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Dietitian Digs into Womens' Health Trends
Erica Christ adresses common concerns in nutrition
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Greenwich, CT | Added on November 14, 2013 At 04:51 PM

A local dietitian took an in-depth look at some of the newest diet-trends among women at Greenwich Hospital on Wednesday. 

As a registered dietitian at Greenwich Hospital, who has worked in the field for about 13 years Erica Christ, says it's important for women to personalize their diet plan directly to their needs.  

"There's so much information out there," said Christ. "Its hard to decipher what's true, what's not, what works, and really personalizing a plan with a registered dietitian is the healthiest thing to do."  

"If I'm going to choose an animal product, that I would be sure it's organic," said Nancy Duffy. 

"When I do eat animal protein," said Greenwich Resident Dale Troy. "I often find things at stores or prepared foods and it's clearly not organic and I may think twice about doing that."  

She says contrary to public concern, she has not seen an increase in any type of bacterial infection from people eating organic fruits and vegetables versus those treated with pesticides. She also tells us menopause and weight changes are the most common concern among women trying to maintain a balance diet. 

"Their struggle with losing weight," said Christ. "Losing body fat and maintaining their muscle mass, while people who've exercised and have eaten healthy for years and all of a sudden going through menopause throws their body out of whack and their weight changes because of it and their challenge is with weight maintenance change as well."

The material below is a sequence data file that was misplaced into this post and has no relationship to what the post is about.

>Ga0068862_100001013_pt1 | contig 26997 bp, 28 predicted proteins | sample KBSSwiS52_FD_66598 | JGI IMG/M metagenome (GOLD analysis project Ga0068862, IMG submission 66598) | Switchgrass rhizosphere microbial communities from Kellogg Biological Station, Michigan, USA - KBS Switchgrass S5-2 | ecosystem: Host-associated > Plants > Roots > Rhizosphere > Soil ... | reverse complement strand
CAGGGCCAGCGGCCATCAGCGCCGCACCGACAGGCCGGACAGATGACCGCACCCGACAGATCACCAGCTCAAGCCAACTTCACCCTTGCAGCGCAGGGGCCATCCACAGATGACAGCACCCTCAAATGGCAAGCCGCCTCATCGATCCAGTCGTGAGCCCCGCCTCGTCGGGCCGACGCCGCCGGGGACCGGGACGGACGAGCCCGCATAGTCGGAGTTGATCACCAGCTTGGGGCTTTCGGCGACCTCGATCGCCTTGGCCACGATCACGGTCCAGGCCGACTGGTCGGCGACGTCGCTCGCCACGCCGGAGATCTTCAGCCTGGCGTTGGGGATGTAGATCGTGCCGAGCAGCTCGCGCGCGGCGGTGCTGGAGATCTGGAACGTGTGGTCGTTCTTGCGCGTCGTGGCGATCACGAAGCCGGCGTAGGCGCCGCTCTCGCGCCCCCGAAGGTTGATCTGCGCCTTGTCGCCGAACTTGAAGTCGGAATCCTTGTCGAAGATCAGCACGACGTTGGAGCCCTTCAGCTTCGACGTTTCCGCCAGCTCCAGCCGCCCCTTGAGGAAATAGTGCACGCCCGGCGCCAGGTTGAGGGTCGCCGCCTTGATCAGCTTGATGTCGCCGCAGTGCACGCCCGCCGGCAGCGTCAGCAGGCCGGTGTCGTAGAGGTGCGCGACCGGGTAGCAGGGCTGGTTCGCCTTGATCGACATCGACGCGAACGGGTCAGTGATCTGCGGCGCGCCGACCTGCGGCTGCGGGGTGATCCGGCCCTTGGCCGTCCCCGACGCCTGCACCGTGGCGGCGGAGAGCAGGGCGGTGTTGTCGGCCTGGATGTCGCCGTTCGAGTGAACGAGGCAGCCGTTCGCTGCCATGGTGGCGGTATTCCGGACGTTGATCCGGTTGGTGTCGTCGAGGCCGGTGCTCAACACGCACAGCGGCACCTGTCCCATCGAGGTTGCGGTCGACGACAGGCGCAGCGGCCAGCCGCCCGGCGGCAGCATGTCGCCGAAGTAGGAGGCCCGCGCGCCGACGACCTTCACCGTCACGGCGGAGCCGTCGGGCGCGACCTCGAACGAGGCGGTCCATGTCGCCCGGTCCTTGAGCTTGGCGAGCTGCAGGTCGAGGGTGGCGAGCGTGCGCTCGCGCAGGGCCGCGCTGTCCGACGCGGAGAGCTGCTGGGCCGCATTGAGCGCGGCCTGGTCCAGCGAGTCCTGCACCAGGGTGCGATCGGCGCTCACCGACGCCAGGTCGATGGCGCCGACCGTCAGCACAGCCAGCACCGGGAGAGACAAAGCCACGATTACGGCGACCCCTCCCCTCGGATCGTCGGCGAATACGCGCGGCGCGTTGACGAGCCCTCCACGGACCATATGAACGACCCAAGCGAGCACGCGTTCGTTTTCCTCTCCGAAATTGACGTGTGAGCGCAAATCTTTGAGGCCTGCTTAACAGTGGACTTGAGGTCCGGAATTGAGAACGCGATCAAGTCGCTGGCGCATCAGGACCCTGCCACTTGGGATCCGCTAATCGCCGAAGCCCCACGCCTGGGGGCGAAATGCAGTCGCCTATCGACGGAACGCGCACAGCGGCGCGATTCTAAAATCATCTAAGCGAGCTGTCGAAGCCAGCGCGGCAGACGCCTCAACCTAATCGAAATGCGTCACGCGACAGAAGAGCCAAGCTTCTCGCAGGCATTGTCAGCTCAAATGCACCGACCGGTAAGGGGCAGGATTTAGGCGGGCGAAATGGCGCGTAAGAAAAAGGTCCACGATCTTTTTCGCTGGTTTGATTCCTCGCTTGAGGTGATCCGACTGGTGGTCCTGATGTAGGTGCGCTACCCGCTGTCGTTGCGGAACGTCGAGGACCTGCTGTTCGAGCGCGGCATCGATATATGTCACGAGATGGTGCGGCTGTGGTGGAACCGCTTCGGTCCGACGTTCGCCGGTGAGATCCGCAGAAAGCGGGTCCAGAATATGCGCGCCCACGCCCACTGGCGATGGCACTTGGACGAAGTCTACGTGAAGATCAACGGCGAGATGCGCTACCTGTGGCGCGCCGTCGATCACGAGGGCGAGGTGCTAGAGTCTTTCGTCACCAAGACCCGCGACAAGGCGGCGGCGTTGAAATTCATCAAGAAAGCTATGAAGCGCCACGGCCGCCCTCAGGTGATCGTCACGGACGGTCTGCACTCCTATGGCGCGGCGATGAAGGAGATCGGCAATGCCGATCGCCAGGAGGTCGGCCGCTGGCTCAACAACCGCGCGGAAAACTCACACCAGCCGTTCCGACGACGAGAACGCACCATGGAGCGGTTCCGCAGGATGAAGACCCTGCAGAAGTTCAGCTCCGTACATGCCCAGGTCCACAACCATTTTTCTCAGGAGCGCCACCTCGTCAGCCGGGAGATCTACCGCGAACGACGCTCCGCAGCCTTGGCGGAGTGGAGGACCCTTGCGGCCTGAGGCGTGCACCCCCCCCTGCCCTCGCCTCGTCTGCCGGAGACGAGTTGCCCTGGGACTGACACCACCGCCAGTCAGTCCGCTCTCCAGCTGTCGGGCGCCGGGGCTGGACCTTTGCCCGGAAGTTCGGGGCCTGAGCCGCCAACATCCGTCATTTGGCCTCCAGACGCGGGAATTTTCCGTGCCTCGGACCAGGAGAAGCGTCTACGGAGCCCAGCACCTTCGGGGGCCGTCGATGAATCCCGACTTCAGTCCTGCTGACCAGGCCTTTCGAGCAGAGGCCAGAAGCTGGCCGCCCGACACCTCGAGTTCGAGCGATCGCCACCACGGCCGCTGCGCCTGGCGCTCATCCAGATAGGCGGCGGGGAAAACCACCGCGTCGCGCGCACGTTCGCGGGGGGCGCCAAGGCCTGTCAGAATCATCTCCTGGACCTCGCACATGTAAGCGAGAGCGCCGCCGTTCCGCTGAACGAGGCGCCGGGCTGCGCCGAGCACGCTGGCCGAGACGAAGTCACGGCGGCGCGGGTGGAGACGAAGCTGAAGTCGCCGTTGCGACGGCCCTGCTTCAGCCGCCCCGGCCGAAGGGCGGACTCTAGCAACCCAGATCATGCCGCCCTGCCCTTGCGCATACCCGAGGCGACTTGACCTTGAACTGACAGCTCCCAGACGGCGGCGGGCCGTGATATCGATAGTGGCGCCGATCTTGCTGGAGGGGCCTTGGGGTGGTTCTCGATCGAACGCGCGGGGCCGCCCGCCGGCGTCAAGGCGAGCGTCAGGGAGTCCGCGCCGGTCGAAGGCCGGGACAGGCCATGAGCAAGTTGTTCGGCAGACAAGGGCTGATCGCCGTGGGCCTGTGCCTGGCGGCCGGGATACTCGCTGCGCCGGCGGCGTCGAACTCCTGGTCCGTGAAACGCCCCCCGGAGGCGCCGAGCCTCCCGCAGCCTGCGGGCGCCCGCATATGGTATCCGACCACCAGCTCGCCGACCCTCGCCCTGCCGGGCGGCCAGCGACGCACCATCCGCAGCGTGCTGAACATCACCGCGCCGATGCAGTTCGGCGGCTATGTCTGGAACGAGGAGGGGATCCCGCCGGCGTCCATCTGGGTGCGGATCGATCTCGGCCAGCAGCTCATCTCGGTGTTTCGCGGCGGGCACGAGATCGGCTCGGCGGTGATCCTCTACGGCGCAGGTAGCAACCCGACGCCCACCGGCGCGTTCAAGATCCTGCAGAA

Christ tells us many women on strict juicing diets can potentially struggle will certain illnesses, especially if they lack essential proteins. She says one of the body's defense mechanisms can be found simply in chewing fruits and vegetables rather then blending them.  

"Your body starts the digestion process and in that process in that beginning part of digestion," said Christ. "Certain disease fighting properties are release from certain plant foods so when you eliminate the chewing from the intake of fruits and vegetables, you're eliminating that opportunity to release different phytochemicals or disease fighting properties from those foods." 

 


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